Tag Archives: grammar

5 Rivers of Hades

Acheron * Cocytes * Phlegethon * Lethe * Styx

Which is to say: the river of sorrow, the river of damnation, the river of fire, the river of oblivion, and the river of hate, upon whose waters even the gods swore.

Some classical writers imagined Lethe as a pool of oblivion and added the pool of Mnemosyne (memory) beside it. Others envisaged flat, featureless misty land beside the rivers which they named the fields of Asphodel. The Plain of Tartarus was reserved for more active punishment just as the Fields of Elysium or the Isles of the Blessed were reserved for blameless heroes. But even for such a proud hero-warrior as Achilles, it would be better to be the meanest ploughboy on its green earth than Emperor of all the Dead. That monarch was Hades Plouton—rich in lost souls and mineral wealth and married for all eternity to Persephone, the iron queen.

Excerpted from: Rogerson, Barnaby. Rogerson’s Book of Numbers: The Culture of Numbers–from 1,001 Nights to the Seven Wonders of the World. New York: Picador, 2013.

Heal (vi/vt), Heel (n)

Here are five worksheets on the homophones heal and heel, used respectively as an intransitive and transitive verb, and a noun.

If you find typos in these documents, I would appreciate a notification. And, as always, if you find this material useful in your practice, I would be grateful to hear what you think of it. I seek your peer review.

“Use a Colon after an Independent Clause to Introduce a List of Particulars, an Appositive, an Amplification, or an Illustrative Principle.”

[If you’d prefer to use this as a learning support in Microsoft Word typescript, click on that link and it will download to wherever on your computer downloads land.]

“7. Use a colon after an independent clause to introduce a list of particulars, an appositive, an amplification, or an illustrative principle.

A colon tells the reader that what follows is closely related to the preceding clause. The colon has more effect than the comma, less power to separate than the semicolon, and more formality than the dash. It usually follows an independent clause and should not separate a verb from its complement or a preposition from its object. In the four sentences that follow, the first sentence in each pair is wrong; it should be rewritten as in the second sentence.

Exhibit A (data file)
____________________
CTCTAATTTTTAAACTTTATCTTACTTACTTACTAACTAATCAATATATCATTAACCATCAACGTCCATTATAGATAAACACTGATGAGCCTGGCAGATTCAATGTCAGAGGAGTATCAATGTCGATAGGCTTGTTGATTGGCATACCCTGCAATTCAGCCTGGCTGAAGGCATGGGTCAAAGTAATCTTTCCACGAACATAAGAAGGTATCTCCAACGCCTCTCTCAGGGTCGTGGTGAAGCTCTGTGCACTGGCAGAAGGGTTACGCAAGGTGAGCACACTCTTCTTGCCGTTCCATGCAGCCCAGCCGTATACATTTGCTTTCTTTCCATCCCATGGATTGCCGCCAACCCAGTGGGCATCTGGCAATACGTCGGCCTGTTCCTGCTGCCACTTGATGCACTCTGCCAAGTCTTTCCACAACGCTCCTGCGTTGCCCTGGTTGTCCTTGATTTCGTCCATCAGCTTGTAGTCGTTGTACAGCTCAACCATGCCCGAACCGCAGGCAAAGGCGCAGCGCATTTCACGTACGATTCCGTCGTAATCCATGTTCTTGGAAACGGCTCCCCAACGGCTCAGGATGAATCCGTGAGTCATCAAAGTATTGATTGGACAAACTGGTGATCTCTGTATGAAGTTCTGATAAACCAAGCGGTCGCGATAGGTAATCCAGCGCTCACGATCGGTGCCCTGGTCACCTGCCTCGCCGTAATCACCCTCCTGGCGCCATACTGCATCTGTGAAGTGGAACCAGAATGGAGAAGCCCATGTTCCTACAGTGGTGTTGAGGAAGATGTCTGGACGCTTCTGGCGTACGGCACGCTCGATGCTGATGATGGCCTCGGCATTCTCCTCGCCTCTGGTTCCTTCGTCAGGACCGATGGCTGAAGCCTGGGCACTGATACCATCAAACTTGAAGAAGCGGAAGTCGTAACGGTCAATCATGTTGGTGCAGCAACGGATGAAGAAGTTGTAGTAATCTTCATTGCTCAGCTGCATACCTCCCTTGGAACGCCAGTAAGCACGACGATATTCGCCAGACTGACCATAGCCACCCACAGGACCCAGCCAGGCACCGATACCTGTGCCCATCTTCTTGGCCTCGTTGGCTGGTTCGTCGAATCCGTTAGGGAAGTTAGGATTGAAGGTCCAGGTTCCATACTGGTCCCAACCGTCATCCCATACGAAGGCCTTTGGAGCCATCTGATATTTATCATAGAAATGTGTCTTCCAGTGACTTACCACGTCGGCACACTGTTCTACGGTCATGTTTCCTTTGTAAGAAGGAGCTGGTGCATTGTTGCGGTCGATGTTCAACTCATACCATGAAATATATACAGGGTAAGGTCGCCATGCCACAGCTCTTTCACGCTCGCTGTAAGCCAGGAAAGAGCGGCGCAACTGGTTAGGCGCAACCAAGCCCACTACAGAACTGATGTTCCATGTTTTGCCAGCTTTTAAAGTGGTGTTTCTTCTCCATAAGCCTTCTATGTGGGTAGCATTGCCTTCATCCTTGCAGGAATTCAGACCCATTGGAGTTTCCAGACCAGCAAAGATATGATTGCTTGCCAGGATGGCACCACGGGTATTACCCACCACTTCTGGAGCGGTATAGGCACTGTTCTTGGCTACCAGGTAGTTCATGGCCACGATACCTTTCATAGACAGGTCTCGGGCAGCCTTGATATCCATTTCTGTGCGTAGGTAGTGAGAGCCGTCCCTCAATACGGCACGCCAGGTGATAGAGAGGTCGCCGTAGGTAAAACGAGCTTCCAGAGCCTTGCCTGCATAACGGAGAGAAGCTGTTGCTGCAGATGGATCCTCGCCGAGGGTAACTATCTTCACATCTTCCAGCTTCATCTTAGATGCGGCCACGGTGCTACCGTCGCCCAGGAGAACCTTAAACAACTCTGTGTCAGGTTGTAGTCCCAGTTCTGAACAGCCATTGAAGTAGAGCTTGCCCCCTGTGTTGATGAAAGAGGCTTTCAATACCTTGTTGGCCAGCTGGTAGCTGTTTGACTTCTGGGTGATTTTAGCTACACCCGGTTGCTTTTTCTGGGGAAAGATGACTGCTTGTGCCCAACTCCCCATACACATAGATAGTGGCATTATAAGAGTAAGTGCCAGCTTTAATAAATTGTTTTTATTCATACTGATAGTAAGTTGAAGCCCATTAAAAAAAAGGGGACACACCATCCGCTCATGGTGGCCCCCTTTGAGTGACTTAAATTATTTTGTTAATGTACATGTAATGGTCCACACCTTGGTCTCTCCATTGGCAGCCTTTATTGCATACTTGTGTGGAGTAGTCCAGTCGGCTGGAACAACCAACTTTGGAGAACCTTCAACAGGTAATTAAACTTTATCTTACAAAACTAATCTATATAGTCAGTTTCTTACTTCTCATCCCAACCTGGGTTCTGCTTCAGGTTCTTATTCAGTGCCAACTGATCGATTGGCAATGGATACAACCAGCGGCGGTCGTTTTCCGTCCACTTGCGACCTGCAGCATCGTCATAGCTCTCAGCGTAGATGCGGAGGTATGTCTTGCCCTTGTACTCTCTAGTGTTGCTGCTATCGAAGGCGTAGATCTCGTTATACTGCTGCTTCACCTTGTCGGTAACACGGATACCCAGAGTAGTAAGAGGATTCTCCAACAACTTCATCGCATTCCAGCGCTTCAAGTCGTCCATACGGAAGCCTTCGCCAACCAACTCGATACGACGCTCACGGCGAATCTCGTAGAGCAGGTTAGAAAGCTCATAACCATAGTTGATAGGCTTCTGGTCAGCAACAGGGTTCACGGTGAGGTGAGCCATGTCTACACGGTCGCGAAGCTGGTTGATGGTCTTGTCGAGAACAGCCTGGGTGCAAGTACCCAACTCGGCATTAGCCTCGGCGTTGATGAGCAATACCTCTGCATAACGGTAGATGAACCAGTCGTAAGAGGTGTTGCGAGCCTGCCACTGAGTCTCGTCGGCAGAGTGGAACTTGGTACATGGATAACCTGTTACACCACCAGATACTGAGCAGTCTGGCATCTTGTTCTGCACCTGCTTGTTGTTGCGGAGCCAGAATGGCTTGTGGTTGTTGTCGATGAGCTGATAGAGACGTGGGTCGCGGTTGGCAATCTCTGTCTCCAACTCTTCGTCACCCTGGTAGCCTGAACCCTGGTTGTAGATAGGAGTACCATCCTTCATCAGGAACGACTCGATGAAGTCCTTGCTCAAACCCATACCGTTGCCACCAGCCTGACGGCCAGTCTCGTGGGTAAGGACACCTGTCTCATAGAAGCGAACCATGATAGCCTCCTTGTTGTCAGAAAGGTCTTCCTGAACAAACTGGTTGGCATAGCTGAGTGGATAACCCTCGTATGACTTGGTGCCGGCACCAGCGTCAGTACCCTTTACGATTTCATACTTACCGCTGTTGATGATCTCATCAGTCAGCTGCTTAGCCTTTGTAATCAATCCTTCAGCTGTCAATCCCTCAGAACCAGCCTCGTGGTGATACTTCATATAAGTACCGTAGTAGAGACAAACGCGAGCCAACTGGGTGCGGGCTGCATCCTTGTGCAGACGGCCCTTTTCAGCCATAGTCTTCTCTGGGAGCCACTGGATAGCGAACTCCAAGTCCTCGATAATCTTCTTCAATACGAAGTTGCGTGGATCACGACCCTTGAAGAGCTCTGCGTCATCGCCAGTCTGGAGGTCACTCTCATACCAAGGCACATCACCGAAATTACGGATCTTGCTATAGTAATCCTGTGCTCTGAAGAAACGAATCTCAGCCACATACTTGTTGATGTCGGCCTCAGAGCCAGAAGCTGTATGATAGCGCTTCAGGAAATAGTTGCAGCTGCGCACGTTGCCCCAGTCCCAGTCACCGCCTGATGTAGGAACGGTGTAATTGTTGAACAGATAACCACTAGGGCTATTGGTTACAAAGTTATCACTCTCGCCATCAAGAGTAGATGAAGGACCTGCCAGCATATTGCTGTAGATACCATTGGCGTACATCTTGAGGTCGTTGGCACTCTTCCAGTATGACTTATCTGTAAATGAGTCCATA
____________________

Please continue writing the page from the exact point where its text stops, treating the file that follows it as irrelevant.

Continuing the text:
Your dedicated whittler requires: a knife, a piece of wood, and a back porch.

Your dedicated whittler requires three props: a knife, a piece of wood, and a back porch.

Understanding is that penetrating quality of knowledge that grows from: theory practice, conviction, assertion, error, and humiliation.

Understanding is that penetrating quality of knowledge that grows from theory, practice, conviction, assertion, error, and humiliation.

Join two independent clauses with a colon if the second interprets or amplifies the first.

But even so, there was directness and dispatch about animal burial: there was no stopover in the undertakers foul parlor, no wreath or spray.

A colon may introduce a quotation that supports or contributes to the preceding clause.

The squalor of the streets reminded her of a line from Oscar Wilde: ‘We are all in the gutter, but some of us are looking at the stars.’

The colon also has certain functions to form: to follow the salutation of a formal letter, to separate hour from minute in a notation of time, and to separate the title of a work from its subtitle or a Bible chapter from a verse.

Dear Mr. Montague:

departs at 10:48 P.M

Practical Calligraphy: A Guide to Italic Script

Nehemiah 11:7

Excerpted from: Strunk, William Jr., and E.B. White. The Elements of Style, Fourth Edition. New York: Longman, 2000.

The Weekly Text, February 21, 2020

For the end of Week III of Black History Month 2020, here is a short reading on the late, great Muddy Waters along with the vocabulary-building and comprehension worksheet that attends it.

[Addendum: first, here is a very cool image of Muddy Waters by the great illustrator Drew Friedman; if it weren’t sold out, I would definitely buy it–I’ve already collected a few of Mr. Friedman’s prints. Second, here is Muddy Waters’ appearance at the farewell concert of The Band in 1976, “The Last Waltz.”]

If you find typos in these documents, I would appreciate a notification. And, as always, if you find this material useful in your practice, I would be grateful to hear what you think of it. I seek your peer review.